June 25, 2018
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National study shows shortage of skilled workers in Maine by 2018

By Mal Leary, Maine Public

AUGUSTA, Maine — Maine will not have the skilled workers needed for the jobs available in 2018, when economists predict the nation will be over the recession and the economy will be expanding, according to a national study.

“This study by Georgetown University tracks what we have been looking at here in Maine,” said John Dorrer, director of the Maine Department of Labor Center for Work Force Research & Information. “This is something we need to act on now, and not wait until people in business can’t find the skilled workers they need.”

He said the Georgetown study looks at the nation, and at the individual states. He said it projects that 63 percent of all jobs nationally will require at least some postsecondary education in 2018. Employers will need 22 million new workers with postsecondary degrees, both four-year and two-year degrees. The report says there will be a deficit of 300,000 college graduates every year between now and 2018.

“America needs more workers with college degrees, certificates and industry certifications,” said Anthony Carnevale, the director of the Georgetown University Center on Education and the Workforce in a statement. “If we don’t address this need now, millions of jobs could go offshore.”

Dorrer agrees and said the Maine specific numbers in the Georgetown study are close to the numbers he has been developing at the state level. He said substantial gains in employment will not occur until 2011 and it will likely take until 2015 for job creation to catch up to where it would have been before the recession losses.

“Maine, like the rest of America, will need more college educated workers than it will have,” he said. “It’s a problem that needs to be addressed now, because it takes time to solve.”

The study indicates 59 percent of all jobs in Maine by 2018 will require education beyond high school, a little below the national average of 63 percent. The growth in jobs for the college educated will be dramatically higher than the jobs for someone only with a high school diploma. In 2018, the study projects Maine will need 136,000 workers with a two-year degree and 128,000 with a four-year degree.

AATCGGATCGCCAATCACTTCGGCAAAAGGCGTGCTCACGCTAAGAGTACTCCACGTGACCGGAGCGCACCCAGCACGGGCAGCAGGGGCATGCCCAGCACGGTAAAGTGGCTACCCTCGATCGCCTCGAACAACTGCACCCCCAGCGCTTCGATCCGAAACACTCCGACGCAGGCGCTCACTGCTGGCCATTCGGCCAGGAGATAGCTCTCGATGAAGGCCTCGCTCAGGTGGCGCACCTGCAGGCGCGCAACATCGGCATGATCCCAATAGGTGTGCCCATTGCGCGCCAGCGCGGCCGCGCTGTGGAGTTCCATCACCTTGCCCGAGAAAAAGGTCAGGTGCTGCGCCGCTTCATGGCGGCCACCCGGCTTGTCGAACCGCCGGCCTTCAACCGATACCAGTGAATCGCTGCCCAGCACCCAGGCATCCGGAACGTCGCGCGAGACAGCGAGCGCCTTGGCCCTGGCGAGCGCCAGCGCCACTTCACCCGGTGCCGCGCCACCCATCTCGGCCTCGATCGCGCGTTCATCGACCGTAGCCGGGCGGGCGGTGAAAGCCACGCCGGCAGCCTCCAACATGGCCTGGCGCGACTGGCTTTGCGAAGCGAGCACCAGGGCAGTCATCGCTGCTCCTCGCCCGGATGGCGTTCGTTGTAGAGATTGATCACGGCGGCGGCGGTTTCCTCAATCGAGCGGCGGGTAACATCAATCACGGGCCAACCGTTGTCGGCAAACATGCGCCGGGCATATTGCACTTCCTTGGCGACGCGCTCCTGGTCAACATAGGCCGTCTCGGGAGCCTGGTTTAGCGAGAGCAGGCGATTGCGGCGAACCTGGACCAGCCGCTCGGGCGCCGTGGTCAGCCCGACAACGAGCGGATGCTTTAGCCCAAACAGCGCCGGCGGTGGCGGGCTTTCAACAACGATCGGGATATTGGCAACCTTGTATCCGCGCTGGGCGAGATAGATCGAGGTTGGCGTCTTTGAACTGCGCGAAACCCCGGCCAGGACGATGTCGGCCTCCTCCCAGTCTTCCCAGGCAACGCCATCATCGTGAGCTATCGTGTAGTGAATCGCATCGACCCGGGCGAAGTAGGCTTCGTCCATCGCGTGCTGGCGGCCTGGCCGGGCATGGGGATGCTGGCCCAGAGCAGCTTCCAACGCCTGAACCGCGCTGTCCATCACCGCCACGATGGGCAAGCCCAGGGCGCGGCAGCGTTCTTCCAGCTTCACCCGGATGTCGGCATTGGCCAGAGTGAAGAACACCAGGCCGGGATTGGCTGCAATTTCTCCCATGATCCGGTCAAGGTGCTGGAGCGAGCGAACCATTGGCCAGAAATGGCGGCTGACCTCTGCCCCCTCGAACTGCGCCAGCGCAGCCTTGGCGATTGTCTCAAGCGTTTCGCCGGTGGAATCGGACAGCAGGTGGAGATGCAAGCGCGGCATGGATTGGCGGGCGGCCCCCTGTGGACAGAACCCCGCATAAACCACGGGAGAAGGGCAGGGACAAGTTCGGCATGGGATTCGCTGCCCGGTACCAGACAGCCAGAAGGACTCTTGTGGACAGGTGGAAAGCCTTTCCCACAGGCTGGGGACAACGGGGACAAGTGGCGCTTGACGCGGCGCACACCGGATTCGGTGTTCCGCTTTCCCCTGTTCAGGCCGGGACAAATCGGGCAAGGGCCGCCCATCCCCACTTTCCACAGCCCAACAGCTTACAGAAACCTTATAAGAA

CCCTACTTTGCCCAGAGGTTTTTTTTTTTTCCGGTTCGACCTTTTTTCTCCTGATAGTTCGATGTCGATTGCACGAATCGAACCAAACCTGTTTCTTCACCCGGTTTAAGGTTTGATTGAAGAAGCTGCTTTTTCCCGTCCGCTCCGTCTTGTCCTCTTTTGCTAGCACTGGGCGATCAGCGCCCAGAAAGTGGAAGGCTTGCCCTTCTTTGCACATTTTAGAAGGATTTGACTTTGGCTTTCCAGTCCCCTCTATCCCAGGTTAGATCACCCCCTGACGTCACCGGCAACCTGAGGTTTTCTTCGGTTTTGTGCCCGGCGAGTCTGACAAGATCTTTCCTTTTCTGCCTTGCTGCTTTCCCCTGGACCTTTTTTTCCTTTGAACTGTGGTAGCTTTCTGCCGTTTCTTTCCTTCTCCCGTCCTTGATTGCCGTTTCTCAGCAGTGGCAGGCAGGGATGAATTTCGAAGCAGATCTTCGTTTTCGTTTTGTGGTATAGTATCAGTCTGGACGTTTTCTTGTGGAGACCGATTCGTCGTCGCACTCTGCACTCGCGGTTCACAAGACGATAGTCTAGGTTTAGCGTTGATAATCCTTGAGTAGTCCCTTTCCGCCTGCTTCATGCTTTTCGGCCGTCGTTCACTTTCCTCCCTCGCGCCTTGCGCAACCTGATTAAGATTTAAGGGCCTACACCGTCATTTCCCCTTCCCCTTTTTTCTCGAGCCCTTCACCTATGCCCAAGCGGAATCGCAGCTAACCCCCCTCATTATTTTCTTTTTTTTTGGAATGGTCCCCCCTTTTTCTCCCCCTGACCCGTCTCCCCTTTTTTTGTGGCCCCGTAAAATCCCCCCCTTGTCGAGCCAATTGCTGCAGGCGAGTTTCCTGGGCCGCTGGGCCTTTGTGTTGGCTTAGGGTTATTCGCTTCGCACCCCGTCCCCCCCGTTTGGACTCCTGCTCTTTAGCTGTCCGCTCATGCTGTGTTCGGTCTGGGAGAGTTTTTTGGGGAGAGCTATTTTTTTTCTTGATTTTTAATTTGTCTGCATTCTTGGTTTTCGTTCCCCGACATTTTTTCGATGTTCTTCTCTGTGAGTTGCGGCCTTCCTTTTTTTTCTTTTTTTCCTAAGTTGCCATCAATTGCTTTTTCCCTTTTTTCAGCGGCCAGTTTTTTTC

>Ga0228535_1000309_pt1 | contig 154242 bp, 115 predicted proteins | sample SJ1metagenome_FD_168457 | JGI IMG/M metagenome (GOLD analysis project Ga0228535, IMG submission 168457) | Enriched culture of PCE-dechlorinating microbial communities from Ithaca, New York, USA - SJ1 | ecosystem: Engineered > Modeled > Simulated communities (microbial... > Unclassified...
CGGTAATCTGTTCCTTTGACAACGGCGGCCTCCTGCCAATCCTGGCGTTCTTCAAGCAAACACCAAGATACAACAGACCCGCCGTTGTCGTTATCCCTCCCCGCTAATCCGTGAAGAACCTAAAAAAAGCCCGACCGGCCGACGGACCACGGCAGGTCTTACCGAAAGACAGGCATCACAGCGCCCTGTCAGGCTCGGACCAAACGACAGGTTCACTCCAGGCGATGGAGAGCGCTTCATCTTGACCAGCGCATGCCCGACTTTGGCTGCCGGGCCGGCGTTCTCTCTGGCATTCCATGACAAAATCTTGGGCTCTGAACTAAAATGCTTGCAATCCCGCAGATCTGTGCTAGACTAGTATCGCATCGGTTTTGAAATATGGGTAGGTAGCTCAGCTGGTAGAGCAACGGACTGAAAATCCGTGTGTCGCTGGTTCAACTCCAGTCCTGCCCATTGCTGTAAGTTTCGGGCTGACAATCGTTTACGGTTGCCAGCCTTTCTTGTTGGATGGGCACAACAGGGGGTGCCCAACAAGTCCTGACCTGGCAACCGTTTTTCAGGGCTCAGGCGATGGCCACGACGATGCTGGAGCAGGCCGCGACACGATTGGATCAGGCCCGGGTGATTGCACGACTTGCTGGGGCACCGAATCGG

“We have more of a challenge in front of us,” Dorrer said. “With Maine being the oldest state in the nation and with slow population growth, we are going to have to figure out how to replace … the most skilled labor force we have ever had on the field.”

He said that while other states have a growing population, including significant in-migration, Maine does not. He said that as more Mainers retire the skilled work force is reduced and this adds to the challenge of meeting the need for improved skills.

Dorrer said the study also shows the need for workers without a degree to improve their skills through industry-led certification programs. He said blue-collar jobs like equipment repair and installation will increasingly demand that workers prove their competency through a certification process.

“Employers are going to demand proof of skills, proof of competency,” he said.

The Georgetown study concludes that postsecondary education and training will determine access to the middle class. Those with only a high school diploma or less will fall out of the middle class.

The study also indicates pay is not only dependent on a four-year degree or an advanced degree. It said 27 percent of people with certificates and 31 percent of people with two-year degrees now earn more than the average income of a four-year degree.

One projection by the Georgetown researchers highlights the need for more workers with post-secondary training at some level. In 2008 there were 36,800 jobs in Maine for high school dropouts. That number of jobs is expected to grow by just 200 in 2018.

There were jobs for 240,000 high school graduates in 2008, and that is expected to grow by 2,000 in 2018. But, the number of jobs for workers with some postsecondary degree is expected to grow by 15,000 to 396,000 jobs in 2018.

Dorrer said he has met with education and university officials to discuss what the data show for the future, and the need to align high school, college and university programs with expected jobs.

“I keep talking about this everywhere I can,” he said. “Our employers won’t have the workers they need in 2018 if we don’t act today.”

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